The Adventure of Numbers is a delightful panoramic story that traces the origin of the concept of number from pre-history, through antiquity, the Middle Ages, the Renaissance, and down to modern times. As such, it is a book that discusses a lot of history; however, it is not so much a book about the history of mathematics, but rather more of a mathematical narrative that uses history to enliven its discussion of the evolution of mathematical concepts.
Chapter 1, “Hands, Sticks, and Stones” begins by centering on the origins of counting (e.g., base 10 likely arising from our hands, keeping track of counts with notches on sticks, and using pebbles in separate piles to compute). This chapter summarizes the state of numbers before the advent of writing.
Chapter 2, “By the Waters of Babylon” discusses the evolution of writing down numbers, by concentrating on the example of the cuneiform number system. Thus, Godefroy can expose each of the intellectual hurdles that have to be overcome on the way to devising a number system; in particular, he focuses on the issues of how to create a reasonable number of symbols, and how to deal with ambiguities. The author uses the example of how the Babylonians almost come up with a fully positional number system (they define a symbol that can be used as a zero inside a number, but they never end up using it at the end of a number to, say, distinguish 1 from 60 or 3600), as an example of how to trace the evolution of a mathematical notion from “developing a tool, to defining a notation, and isolating a concept.”
As an illustration of this narrative’s use of history to enrich and contextualize the discussion of mathematical ideas, the author comes to a point where he presents evidence that the Babylonians were able to compute the square root of 2 to 6 decimal places, and concludes that they must have had a way to compute them; then he says it was probably Hero’s algorithm (a precursor to Newton’s method) and then uses that essentially as an excuse presents the reader with a discussion of how to use that algorithm to perform the approximation.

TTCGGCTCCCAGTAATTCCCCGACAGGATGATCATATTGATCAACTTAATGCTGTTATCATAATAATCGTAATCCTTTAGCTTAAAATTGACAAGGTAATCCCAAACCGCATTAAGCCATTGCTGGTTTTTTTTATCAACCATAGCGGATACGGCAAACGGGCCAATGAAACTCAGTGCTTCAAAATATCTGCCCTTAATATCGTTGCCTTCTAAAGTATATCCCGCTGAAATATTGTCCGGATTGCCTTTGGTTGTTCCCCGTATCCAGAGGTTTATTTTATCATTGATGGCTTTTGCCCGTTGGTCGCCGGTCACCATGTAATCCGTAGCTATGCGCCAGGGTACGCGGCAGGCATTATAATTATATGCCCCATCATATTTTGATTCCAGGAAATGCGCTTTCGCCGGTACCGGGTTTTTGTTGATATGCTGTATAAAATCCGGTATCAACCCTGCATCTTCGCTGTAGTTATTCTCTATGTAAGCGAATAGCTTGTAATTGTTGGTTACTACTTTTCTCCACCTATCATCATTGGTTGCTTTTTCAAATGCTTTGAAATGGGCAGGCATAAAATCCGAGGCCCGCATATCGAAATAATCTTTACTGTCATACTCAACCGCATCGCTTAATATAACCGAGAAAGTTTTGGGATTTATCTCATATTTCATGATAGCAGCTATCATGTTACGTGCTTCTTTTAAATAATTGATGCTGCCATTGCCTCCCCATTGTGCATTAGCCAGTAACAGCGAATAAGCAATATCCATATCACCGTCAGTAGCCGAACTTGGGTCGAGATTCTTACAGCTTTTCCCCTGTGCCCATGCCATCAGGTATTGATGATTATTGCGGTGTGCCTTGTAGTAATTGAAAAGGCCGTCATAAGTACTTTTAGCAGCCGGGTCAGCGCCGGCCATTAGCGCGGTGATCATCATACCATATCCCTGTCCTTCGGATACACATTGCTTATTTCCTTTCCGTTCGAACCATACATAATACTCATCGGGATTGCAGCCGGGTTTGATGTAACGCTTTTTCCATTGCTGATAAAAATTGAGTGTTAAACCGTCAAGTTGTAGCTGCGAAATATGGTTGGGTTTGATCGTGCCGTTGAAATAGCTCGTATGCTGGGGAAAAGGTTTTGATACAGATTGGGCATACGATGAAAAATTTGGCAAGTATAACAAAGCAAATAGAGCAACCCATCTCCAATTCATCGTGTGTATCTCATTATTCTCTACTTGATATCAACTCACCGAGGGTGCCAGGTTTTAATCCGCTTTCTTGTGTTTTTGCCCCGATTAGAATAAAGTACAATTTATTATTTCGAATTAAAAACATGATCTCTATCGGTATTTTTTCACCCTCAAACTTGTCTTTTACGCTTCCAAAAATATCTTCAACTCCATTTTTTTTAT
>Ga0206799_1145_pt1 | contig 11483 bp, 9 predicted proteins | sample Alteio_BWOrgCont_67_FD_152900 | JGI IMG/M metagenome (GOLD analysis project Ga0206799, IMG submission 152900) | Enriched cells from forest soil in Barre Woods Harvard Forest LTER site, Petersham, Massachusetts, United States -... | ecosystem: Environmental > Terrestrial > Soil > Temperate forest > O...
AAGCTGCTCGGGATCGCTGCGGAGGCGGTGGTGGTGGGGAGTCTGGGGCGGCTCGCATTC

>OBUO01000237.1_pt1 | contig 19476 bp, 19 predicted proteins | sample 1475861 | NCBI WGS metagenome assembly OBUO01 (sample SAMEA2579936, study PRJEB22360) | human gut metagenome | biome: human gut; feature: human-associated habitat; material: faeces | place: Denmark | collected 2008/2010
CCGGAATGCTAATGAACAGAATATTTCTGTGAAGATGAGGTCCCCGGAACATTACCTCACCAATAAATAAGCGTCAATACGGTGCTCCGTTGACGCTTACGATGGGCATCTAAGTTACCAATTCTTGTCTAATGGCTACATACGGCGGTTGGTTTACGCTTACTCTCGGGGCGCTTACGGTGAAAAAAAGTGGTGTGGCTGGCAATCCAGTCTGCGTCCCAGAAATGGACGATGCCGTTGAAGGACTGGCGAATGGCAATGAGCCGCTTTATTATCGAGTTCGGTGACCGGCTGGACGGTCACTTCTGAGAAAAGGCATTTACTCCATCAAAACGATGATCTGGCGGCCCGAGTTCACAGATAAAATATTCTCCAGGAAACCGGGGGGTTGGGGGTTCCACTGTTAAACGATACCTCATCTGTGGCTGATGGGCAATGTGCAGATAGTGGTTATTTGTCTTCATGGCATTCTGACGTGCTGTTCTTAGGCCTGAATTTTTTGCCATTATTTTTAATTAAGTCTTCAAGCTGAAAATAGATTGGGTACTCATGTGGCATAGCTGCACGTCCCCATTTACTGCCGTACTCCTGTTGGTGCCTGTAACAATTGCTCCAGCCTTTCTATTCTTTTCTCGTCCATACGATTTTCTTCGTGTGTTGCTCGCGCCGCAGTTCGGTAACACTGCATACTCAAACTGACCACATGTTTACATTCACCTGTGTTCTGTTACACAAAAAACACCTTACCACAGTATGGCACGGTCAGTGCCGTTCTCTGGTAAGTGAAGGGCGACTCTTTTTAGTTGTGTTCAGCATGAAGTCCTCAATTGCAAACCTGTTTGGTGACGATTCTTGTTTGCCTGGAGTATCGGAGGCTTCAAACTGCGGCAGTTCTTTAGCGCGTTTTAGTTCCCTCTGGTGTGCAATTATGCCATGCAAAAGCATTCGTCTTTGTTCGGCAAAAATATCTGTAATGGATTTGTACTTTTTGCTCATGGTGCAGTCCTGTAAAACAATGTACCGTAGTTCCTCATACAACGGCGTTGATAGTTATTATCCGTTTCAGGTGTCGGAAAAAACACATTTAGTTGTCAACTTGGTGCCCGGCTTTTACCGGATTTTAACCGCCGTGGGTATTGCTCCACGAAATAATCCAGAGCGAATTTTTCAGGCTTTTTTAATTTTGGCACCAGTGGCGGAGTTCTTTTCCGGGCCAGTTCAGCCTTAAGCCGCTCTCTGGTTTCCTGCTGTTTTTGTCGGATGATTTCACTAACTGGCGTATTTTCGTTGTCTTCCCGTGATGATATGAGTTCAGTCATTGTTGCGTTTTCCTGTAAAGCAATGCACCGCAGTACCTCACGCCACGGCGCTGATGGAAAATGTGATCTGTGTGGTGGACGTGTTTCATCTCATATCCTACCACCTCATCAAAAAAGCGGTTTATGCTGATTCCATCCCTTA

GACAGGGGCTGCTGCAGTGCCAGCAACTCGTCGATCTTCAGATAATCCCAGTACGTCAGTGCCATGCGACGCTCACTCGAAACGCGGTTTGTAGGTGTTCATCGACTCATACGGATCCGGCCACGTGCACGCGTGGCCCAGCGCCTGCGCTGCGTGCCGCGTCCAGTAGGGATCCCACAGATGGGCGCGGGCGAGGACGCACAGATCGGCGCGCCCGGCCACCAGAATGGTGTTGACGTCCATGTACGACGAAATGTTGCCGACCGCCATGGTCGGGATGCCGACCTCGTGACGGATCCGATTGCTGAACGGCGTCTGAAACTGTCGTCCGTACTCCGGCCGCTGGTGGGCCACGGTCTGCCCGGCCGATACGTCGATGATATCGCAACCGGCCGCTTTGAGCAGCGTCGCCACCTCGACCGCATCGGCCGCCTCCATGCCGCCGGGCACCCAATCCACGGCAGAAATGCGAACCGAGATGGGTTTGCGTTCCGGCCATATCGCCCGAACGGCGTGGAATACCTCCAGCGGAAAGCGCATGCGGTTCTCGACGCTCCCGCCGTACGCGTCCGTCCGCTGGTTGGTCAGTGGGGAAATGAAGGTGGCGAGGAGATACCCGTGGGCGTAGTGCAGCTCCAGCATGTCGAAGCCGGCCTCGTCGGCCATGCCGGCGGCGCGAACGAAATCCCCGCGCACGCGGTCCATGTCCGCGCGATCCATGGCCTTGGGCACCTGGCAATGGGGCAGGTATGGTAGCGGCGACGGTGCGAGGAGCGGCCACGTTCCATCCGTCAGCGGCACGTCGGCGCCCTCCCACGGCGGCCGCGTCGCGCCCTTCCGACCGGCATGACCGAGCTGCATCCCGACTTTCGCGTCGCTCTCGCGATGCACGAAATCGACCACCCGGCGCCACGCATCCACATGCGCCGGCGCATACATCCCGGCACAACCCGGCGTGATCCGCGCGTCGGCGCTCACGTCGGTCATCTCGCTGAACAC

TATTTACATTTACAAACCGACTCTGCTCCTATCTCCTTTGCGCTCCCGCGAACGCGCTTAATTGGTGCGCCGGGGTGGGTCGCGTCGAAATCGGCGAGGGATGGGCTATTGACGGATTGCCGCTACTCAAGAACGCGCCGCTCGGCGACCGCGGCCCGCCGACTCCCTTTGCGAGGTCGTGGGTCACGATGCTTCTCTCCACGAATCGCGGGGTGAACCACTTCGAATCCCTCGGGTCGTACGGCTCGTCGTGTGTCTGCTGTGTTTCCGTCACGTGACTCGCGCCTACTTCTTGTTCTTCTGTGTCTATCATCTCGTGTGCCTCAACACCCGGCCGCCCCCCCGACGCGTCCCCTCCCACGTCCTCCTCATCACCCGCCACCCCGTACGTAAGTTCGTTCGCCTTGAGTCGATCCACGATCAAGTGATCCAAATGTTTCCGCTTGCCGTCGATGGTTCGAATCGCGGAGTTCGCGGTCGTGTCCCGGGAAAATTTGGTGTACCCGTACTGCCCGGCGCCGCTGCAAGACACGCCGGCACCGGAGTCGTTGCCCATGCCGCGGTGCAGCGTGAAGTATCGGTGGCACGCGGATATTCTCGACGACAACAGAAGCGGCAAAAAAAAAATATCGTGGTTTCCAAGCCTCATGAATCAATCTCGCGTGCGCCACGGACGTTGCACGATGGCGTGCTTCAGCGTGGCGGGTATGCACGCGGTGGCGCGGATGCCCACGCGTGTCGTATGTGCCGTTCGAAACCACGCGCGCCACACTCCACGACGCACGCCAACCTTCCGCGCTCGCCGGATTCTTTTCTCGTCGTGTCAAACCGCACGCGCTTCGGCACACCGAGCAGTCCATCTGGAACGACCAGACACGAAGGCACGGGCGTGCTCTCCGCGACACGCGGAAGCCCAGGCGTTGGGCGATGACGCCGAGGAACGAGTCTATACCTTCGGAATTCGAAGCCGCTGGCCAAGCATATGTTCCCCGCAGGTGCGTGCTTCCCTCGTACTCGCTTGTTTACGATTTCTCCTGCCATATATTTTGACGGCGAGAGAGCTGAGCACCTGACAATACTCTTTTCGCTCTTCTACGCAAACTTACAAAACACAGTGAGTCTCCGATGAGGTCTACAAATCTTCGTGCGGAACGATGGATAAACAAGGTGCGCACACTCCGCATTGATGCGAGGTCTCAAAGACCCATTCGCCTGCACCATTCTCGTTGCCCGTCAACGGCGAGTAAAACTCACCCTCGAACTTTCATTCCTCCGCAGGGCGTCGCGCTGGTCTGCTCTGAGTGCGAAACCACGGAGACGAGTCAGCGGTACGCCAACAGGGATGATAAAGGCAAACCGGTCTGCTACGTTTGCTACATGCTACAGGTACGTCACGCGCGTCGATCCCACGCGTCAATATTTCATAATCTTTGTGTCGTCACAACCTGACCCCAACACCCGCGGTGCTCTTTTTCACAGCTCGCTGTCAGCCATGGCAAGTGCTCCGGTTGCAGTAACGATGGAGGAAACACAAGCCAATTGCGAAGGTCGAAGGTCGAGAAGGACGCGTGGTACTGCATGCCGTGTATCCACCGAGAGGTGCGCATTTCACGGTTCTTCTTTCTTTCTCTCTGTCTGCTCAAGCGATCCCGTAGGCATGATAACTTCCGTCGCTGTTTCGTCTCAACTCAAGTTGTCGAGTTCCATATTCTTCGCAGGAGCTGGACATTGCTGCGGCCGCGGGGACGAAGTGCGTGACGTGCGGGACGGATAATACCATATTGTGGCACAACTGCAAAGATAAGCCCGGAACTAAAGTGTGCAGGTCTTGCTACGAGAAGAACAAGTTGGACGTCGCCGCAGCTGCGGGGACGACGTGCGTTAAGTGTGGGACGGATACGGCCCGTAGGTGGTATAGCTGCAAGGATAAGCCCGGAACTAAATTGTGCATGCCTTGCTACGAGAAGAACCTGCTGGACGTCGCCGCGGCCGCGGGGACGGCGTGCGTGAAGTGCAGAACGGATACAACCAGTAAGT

Chapter 3, “Let None but Geometers Enter Here” discusses the advances of the Greeks. Here, the concept of “theorem” arises, illustrated by the Pythagorean Theorem, and Godefroy focuses on the resulting paradigm shift caused by the discovery of the irrationality of the square root of 2. The author discusses Eudoxus’s theory of magnitudes, noting how it raises the specter of the “potentially infinite.” He thus also raises the question of what it actually means for two quantities to be “equal”, and in doing so, foreshadows its relationship to Dedekind’s theory of cuts and Robinson’s nonstandard real line.
Chapter 4, “Algebra and Algorithms” emphasizes the contributions of the Arabs in the middle ages, noting the role of Baghdad as a center of learning and scholarship, and highlighting that many scientific and mathematical words (e.g., algebra and algorithms) are derived from the Arabic.
Chapter 5, “A New World” studies the solutions of the cubic and quartic equations by radicals, told through the tales of dal Ferro, Tartaglia, and Cardano, and then leads the reader to experience the inevitable appearance of imaginary numbers.
Chapter 6, “Eppur, Si Muove” takes its name from Galileo’s rejoinder (“And yet, it moves”) to the Church, who had forced Galileo to recant his heliocentric theories. This chapter focuses on the rise of calculus, the concept of limit, infinite series, and the debate over infinitesimals, highlighting Newton's, Leibniz', and Euler' achievements. Euler in particular continues to instruct us: some of his manipulations involving divergent series, e.g. 1 + 2 + 4 + 8 + ... = –1, obtained by taking plugging x = 2 intothe Taylorseries for 1/(1-x), are valid but only in the field of 2-adics.
Chapter 7, “The Century of Revolutions” starts with the French Revolution and focuses on the revolutions of 19th century mathematics, including Cauchy’s and Dedekind’s work on making sense of the real numbers (through Cauchy sequences and Dedekind cuts), as well as extensions of the concept of number (e.g., Hamilton’s quaternions, ideals, p-adic numbers).